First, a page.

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In computing, the X Window System (commonly X11 or X) is a windowing system which implements the X display protocol and provides windowing on bitmap displays. It provides the standard toolkit and protocol with which to build graphical user interfaces (GUIs) on most Unix-like operating systems and OpenVMS, and has been ported to many other contemporary general purpose operating systems.
X provides the basic framework, or primitives, for building GUI environments: drawing and moving windows on the screen and interacting with a mouse and/or keyboard. X does not mandate the user interface - individual client programs handle this. As such, the visual styling of X-based environments varies greatly; different programs may present radically different interfaces. X is not an integral part of the operating system; instead, it is built as an additional application layer on top of the operating system kernel.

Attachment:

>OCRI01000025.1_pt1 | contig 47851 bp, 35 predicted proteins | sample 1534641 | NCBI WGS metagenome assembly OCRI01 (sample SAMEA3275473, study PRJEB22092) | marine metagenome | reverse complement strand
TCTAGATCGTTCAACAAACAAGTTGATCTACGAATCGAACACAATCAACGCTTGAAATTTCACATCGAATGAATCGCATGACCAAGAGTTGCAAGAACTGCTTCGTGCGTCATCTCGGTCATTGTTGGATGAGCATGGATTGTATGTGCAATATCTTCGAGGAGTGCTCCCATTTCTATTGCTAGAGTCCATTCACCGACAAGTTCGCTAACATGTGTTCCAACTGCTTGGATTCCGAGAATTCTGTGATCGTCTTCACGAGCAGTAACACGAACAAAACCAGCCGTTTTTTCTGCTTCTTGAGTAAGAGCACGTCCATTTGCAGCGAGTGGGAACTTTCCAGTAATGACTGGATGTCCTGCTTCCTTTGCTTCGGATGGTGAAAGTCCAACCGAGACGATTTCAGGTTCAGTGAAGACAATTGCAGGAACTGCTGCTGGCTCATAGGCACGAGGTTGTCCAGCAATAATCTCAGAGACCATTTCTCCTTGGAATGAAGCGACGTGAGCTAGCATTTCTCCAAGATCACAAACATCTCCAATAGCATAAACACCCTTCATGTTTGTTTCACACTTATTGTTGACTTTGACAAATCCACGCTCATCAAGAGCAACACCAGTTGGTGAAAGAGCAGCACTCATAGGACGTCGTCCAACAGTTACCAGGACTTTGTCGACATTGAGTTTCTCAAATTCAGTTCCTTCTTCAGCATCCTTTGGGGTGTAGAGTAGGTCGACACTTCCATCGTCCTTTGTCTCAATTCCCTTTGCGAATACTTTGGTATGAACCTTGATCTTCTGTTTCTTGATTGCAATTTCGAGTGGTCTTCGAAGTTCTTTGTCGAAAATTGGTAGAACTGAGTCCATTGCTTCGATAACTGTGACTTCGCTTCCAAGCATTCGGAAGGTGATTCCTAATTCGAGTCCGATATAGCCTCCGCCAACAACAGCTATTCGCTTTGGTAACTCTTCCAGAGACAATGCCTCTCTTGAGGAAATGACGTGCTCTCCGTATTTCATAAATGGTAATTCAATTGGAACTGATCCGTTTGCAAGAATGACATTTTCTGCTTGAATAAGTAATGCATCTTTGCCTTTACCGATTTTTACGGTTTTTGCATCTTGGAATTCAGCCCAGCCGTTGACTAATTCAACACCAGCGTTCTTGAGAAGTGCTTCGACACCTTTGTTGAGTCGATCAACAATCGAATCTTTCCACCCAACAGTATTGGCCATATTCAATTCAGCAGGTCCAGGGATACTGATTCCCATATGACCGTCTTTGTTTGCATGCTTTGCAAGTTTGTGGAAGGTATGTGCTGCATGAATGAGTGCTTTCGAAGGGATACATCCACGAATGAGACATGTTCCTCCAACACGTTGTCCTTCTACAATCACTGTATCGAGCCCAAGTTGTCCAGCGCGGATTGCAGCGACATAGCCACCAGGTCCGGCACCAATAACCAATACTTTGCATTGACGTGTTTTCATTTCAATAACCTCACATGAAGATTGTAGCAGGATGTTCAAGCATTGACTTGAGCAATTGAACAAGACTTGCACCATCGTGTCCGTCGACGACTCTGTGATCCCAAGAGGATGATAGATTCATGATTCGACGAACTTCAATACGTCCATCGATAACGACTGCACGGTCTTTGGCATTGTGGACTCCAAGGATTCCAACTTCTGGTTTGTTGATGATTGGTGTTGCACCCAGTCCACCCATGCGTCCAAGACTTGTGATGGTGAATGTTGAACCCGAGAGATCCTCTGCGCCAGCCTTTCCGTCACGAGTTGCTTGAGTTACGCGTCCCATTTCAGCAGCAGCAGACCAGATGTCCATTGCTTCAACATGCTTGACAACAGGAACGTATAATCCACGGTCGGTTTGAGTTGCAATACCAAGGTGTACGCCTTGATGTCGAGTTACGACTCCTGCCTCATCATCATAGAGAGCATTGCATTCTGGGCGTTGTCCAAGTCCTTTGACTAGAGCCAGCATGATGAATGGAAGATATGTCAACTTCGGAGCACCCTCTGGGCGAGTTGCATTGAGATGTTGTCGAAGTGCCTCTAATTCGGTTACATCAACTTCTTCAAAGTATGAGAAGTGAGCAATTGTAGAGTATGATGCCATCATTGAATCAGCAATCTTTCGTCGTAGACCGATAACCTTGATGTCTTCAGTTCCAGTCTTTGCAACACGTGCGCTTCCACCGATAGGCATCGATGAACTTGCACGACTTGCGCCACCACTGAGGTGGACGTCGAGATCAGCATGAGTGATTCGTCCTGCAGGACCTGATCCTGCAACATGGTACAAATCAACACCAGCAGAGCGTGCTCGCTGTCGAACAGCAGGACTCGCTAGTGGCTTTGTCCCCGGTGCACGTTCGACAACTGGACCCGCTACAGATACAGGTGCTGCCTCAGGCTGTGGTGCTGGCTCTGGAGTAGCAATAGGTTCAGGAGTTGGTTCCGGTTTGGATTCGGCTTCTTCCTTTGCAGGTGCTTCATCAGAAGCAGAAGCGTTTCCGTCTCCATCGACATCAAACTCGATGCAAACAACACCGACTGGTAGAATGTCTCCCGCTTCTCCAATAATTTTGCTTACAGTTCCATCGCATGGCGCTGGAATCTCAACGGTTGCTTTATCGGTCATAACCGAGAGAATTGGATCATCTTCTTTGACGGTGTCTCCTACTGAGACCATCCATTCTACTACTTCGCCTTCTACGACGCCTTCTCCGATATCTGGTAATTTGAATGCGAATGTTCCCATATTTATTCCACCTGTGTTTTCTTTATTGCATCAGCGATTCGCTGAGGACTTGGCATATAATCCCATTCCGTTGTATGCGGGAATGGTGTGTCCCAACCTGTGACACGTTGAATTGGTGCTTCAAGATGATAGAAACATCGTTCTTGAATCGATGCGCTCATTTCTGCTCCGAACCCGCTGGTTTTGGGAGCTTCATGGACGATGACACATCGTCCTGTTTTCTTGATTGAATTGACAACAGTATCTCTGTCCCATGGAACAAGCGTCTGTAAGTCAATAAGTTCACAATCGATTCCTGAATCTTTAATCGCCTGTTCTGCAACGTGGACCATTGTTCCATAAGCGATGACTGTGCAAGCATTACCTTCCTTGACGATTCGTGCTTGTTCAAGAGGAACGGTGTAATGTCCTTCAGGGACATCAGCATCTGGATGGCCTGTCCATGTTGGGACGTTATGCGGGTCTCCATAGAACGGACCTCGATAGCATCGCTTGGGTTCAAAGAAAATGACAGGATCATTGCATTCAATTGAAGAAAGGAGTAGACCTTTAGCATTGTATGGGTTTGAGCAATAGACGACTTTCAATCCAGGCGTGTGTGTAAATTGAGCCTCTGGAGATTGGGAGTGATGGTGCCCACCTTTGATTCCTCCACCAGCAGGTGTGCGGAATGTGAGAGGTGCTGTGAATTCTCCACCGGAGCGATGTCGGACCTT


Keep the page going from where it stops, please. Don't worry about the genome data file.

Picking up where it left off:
Unlike previous display protocols, X was specifically designed to be used over network connections rather than on an integral or attached display device. X features network transparency: the machine where an application program (the client application) runs can differ from the user's local machine (the display server).
X originated at MIT in 1984. The current protocol version, X11, appeared in September 1987. The X.Org Foundation leads the X project, with the current reference implementation, X.org Server, available as free software under the MIT License and similar permissive licences